University of South Florida

Muma College of Business

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USF Muma College of Business awards record-breaking $900K in scholarships at 2022 Scholarship Luncheon

TAMPA – After a two-year, pandemic-induced hiatus, the annual University of South Florida Muma College of Business Scholarship Luncheon re-emerged with a fluttery, inspirational metamorphosis. 

The celebratory luncheon, held on Friday, hosted a packed crowd of 400 people at the Marshall Student Center ballroom. The annual gathering is a chance for donors to meet the students who have benefitted from their generous awards. It’s also an emotion-packed event where attendees hear the personal stories of struggles and triumphs from former and current scholarship recipients.

The college awarded nearly $1 million in scholarships to about 200 business students from all three campuses — a record for the business college. The event is one of the college’s signature events that shines the spotlight on its commitment to student success.

“This is an absolute record and we are just blown away,” said GJ de Vreede, interim dean of the USF Muma College of Business. It was de Vreede’s first scholarship luncheon since being appointed interim dean following the exit of former dean Moez Limayem, who left last month to be president of the University of North Florida. 

 “I’m going to text Moez, by the way. We are not competitive at all,” he joked.

A callback to shoes, then butterflies

The one-hour event began with Renata Gomes Martins’ black pumps sitting atop a lighted crate on stage — a callback to the 2019 scholarship luncheon where Gomes Martins was a speaker and was surprised with a visit by her parents who flew in from Brazil — and ended with a release of hundreds of awakened butterflies outside the Marshall Student Center.

During the luncheon, one lucky student won a $1,000 gift card from Southwest Airlines thanks to the luncheon sponsor, the USF Federal Credit Union. Advertising student Nia’Symone Francisco performed a dramatic and inspirational spoken word poem titled “The Shift.” Three stilt walkers dressed as butterflies unfurled their wings near the stage as de Vreede likened the university to a safe place that prepares students for something bigger.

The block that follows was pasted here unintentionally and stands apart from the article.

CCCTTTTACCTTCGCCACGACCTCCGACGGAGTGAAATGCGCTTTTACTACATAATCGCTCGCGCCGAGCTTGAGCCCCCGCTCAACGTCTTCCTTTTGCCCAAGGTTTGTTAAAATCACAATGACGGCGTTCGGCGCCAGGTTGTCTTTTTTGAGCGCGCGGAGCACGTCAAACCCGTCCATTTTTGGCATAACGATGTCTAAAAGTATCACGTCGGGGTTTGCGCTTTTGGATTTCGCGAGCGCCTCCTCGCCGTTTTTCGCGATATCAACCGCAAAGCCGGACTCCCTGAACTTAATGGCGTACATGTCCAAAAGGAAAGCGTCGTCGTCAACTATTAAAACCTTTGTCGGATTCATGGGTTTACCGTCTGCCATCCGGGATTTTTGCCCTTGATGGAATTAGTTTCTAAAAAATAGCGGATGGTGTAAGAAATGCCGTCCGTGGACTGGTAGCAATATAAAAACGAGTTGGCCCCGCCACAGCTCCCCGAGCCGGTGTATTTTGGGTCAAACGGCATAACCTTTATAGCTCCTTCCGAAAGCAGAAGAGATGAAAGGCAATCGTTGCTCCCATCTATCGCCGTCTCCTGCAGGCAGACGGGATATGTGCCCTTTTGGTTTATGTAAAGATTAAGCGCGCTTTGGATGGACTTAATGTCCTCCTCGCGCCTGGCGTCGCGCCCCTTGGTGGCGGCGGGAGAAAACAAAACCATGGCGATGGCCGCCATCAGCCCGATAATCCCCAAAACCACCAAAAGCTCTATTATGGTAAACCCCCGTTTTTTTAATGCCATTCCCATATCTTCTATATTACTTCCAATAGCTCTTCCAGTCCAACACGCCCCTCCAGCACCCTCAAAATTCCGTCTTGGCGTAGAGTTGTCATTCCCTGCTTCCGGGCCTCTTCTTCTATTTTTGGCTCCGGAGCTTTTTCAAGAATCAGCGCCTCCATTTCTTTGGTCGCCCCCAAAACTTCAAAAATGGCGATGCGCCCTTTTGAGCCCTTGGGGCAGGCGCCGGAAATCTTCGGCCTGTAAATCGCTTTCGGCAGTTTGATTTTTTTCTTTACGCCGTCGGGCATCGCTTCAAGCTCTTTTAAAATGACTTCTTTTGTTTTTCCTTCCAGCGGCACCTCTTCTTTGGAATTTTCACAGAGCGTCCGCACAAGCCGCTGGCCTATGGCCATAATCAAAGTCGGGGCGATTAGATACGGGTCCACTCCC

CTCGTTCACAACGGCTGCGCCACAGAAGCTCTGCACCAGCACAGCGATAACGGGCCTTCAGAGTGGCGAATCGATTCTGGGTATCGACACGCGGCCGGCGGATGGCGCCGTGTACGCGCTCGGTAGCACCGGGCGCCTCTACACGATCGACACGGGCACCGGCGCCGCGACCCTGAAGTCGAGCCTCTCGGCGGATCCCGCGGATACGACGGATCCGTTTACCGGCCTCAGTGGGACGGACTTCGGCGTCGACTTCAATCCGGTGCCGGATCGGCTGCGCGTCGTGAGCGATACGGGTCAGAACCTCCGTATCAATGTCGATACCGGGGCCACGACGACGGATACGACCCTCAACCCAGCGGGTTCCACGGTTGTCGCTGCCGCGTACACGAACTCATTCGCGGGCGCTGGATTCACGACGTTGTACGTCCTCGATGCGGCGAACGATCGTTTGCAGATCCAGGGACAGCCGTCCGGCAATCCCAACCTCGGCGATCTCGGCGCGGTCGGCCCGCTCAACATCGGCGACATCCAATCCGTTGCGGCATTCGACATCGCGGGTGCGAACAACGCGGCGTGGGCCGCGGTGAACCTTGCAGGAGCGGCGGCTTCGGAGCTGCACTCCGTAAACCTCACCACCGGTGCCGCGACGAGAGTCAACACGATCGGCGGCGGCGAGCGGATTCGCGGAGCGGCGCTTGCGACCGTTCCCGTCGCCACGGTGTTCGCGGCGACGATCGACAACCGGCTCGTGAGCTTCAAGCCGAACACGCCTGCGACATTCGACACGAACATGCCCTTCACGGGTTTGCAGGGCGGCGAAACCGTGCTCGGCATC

image of stiltwalkers

“Like a butterfly’s cocoon, this university is a place where students can grow, in safety, where they can radically transform their skills and minds, and when they are ready, emerge as something beautiful, someone ready to take flight and to follow their dreams,” he said.

Watch for the little moments

The event’s first speaker was alumnus Julian Ossa, who shared a moving story about growing up in the early 1990s in Medellin, Colombia during the drug-cartel-run Escobar years. His mom was pregnant with him at age 18 and his biological father was murdered by the cartel before he was born.

He took the name of a charismatic cab driver, Freddy Ossa, who became a mentor, a friend, and a father. At age 10, he and his family fled the violence in Columbia by moving to Tampa.

At age 16, his father saw that he was interested in understanding money, so he gave him the book “Rich Dad, Poor Dad” by Robert Kiyosaki, he said.

image of ossa and butterflies

“I read the book cover-to-cover while working at a car wash in New Tampa,” he said. “I spent the rest of the summer reading similar books during my breaks. I had to figure out how to go to college. Reading these finance books taught me that it is difficult to budget your way to economic stability.”

After high school, Ossa attended Hillsborough Community College through a Florida Bright Futures scholarship. He transferred to USF and during orientation, had a life-changing moment when he learned about the college’s Corporate Mentor Program.